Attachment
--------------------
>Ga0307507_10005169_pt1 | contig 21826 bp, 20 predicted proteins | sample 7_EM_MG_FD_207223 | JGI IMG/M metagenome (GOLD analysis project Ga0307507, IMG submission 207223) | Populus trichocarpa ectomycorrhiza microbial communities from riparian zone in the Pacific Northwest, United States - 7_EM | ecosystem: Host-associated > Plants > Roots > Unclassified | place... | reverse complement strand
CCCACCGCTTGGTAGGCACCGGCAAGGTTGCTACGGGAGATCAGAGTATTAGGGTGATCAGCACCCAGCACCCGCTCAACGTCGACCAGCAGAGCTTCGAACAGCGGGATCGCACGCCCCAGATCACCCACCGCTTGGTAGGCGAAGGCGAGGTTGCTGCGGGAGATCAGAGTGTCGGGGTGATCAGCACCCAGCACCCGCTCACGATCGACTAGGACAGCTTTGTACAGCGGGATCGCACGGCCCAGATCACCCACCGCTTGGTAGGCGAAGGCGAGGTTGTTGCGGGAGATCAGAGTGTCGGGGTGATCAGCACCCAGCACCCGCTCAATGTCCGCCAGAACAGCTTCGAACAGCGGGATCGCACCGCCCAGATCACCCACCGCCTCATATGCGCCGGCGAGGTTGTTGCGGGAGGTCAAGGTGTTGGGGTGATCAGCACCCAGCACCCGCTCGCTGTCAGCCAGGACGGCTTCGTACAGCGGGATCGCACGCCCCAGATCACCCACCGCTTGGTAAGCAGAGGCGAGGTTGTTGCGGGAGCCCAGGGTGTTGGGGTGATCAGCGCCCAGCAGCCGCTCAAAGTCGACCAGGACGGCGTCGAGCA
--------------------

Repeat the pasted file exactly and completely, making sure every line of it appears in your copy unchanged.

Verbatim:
>Ga0307507_10005169_pt1 | contig 21826 bp, 20 predicted proteins | sample 7_EM_MG_FD_207223 | JGI IMG/M metagenome (GOLD analysis project Ga0307507, IMG submission 207223) | Populus trichocarpa ectomycorrhiza microbial communities from riparian zone in the Pacific Northwest, United States - 7_EM | ecosystem: Host-associated > Plants > Roots > Unclassified | place... | reverse complement strand
CCCACCGCTTGGTAGGCACCGGCAAGGTTGCTACGGGAGATCAGAGTATTAGGGTGATCAGCACCCAGCACCCGCTCAACGTCGACCAGCAGAGCTTCGAACAGCGGGATCGCACGCCCCAGATCACCCACCGCTTGGTAGGCGAAGGCGAGGTTGCTGCGGGAGATCAGAGTGTCGGGGTGATCAGCACCCAGCACCCGCTCACGATCGACTAGGACAGCTTTGTACAGCGGGATCGCACGGCCCAGATCACCCACCGCTTGGTAGGCGAAGGCGAGGTTGTTGCGGGAGATCAGAGTGTCGGGGTGATCAGCACCCAGCACCCGCTCAATGTCCGCCAGAACAGCTTCGAACAGCGGGATCGCACCGCCCAGATCACCCACCGCCTCATATGCGCCGGCGAGGTTGTTGCGGGAGGTCAAGGTGTTGGGGTGATCAGCACCCAGCACCCGCTCGCTGTCAGCCAGGACGGCTTCGTACAGCGGGATCGCACGCCCCAGATCACCCACCGCTTGGTAAGCAGAGGCGAGGTTGTTGCGGGAGCCCAGGGTGTTGGGGTGATCAGCGCCCAGCAGCCGCTCAAAGTCGACCAGGACGGCGTCGAGCA